WASHINGTON – New legislation introduced in the Senate would slash pensions for all federal employees hired starting 2013, invoking the argument that benefits for government workers are too generous and are a large contributor to budget deficits.
The “Public-Private Employee Retirement Parity Act,” offered Thursday by Sen. Richard Burr (R-NC) and co-sponsored by Sen. Tom Coburn (R-OK), would eliminate all pensions under the Federal Employees Retirement System (FERS) but keep the Thrift Savings Plan in tact. The bill would also apply to members of Congress.
“Right now, federal government workers receive far more generous retirement benefits than private sector employees,” Burr said. “The cost to taxpayers of these benefits is unsustainable and we simply cannot afford it. We cannot ask taxpayers to continue to foot the bill for public employee benefits that are far more generous than their own.”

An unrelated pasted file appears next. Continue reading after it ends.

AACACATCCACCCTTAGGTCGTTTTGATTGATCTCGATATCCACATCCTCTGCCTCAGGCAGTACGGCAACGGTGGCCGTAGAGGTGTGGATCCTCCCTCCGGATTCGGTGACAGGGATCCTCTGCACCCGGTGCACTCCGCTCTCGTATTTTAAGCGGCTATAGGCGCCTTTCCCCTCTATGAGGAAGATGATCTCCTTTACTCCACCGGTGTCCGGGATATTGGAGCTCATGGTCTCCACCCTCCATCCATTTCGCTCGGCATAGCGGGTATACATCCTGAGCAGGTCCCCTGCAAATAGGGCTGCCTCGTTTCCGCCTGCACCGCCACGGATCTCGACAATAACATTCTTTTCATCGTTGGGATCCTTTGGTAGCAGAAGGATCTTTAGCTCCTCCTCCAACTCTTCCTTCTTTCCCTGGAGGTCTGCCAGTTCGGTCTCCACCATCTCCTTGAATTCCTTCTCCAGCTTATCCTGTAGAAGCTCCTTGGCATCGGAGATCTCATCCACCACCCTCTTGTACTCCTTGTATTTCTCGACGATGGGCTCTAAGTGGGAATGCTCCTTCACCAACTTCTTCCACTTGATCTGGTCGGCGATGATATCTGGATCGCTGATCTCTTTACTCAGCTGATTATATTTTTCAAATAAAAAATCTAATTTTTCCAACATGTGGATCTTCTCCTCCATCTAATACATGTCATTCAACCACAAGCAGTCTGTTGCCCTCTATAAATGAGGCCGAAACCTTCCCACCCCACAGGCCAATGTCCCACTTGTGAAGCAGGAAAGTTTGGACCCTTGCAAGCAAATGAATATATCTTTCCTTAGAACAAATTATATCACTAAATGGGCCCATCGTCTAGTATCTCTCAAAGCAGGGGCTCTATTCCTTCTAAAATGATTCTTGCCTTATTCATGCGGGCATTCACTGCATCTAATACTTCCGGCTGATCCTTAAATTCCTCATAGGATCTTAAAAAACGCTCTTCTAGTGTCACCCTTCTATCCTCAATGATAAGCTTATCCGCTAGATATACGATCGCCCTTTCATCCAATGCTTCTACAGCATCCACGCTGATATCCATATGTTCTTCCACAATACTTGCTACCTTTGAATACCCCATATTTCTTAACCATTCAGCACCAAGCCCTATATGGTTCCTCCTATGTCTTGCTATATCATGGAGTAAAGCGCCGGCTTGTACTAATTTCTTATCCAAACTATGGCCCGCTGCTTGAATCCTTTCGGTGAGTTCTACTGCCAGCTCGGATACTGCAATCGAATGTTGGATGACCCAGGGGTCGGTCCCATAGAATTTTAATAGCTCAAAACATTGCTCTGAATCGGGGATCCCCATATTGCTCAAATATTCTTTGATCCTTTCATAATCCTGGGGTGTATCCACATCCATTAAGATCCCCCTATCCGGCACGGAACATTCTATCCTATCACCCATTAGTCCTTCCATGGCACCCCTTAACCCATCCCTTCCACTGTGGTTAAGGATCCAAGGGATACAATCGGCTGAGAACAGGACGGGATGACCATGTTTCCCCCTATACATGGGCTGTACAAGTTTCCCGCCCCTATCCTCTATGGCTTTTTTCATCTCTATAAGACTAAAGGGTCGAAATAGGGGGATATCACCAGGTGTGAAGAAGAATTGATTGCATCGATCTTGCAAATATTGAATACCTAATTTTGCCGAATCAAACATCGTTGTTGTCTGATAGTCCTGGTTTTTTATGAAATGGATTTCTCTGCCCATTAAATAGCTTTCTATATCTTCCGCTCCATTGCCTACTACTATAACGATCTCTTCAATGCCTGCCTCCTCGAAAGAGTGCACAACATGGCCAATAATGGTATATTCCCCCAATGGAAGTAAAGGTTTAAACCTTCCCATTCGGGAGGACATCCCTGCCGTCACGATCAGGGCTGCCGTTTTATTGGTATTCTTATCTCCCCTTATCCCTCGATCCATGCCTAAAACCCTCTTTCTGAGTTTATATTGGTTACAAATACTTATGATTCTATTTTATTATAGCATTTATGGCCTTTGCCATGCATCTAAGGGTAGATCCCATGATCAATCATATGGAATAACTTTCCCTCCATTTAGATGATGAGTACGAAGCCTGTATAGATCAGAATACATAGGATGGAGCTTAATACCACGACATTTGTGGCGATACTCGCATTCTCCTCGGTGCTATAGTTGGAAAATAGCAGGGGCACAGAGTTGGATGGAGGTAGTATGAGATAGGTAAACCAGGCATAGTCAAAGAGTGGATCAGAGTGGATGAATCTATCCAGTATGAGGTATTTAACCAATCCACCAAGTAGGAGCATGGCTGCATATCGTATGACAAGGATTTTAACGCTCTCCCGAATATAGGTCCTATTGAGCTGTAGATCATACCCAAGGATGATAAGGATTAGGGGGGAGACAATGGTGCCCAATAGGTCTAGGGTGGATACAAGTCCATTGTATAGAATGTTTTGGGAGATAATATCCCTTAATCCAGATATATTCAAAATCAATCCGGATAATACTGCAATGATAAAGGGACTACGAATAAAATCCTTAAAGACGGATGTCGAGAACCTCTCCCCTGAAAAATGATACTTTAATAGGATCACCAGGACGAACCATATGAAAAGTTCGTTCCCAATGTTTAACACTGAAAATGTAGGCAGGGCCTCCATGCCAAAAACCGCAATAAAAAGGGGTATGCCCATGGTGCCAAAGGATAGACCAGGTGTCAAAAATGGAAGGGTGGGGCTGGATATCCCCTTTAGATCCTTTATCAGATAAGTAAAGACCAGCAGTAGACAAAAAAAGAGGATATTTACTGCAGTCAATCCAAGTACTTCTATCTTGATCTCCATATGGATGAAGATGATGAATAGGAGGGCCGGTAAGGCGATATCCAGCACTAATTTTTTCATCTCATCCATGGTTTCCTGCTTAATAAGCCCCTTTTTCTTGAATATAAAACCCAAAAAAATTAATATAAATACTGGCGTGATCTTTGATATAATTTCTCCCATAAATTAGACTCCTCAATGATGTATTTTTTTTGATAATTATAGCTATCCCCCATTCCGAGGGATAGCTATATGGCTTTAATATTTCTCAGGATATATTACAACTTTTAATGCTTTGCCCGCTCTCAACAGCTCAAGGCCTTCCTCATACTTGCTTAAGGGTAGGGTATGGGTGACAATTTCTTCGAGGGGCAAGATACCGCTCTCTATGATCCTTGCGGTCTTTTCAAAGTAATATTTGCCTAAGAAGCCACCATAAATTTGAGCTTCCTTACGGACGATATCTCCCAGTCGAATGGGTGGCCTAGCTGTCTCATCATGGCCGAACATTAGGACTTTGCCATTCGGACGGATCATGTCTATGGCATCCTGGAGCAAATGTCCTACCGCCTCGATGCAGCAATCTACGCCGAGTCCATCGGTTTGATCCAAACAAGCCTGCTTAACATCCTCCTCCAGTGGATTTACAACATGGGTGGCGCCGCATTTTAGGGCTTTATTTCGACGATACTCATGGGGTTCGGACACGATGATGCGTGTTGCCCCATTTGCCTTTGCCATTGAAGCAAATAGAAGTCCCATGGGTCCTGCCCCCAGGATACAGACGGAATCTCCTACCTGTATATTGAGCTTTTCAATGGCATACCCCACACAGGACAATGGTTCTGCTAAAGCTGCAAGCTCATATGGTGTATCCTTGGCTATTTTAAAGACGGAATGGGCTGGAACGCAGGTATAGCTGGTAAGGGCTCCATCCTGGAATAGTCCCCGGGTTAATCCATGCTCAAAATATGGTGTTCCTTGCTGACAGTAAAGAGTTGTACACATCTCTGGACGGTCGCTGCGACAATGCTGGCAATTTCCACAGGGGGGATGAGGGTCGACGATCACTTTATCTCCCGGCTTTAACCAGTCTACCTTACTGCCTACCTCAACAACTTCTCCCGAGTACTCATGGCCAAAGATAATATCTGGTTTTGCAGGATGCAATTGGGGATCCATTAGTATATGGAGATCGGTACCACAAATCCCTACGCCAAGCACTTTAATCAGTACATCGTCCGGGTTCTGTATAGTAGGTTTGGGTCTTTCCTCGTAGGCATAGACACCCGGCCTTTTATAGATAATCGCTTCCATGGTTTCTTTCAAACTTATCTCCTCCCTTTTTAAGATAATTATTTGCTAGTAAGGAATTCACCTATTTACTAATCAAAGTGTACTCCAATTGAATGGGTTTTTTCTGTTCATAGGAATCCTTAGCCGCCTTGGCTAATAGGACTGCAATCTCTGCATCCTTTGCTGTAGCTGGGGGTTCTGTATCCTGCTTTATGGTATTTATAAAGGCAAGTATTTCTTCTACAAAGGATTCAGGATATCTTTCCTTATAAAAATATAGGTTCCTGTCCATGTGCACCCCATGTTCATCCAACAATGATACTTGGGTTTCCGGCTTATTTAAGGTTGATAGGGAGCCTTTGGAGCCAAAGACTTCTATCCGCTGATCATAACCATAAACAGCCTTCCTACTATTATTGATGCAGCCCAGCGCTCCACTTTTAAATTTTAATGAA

Coburn added in a statement that the FERS pensions program “serves to foster political careerism and should have been frozen years ago,” and fretted that “federal workers generally earn up to 20 percent more than their private sector counterparts.”
Critics fear that eliminating the security that comes with pensions — a major perk of relatively low-paying federal jobs — could conceivably sway bright workers away from working for the government.
“Sen. Burr is wrong on the facts and wrong on morals,” John Gage, president of the American Federation of Government Employees, told Government Executive, calling the legislation “cruel and useless.”
“Eliminating pensions for future employees would do absolutely nothing for the fictional unfunded liabilities that the fact-challenged senator imagines he is resolving. Worse, Sen. Burr’s bill is a mean-spirited attempt to deprive future employees of any hope of a dignified retirement after they have spent a lifetime in public service.”
Burr’s office did not respond to a request for comment.
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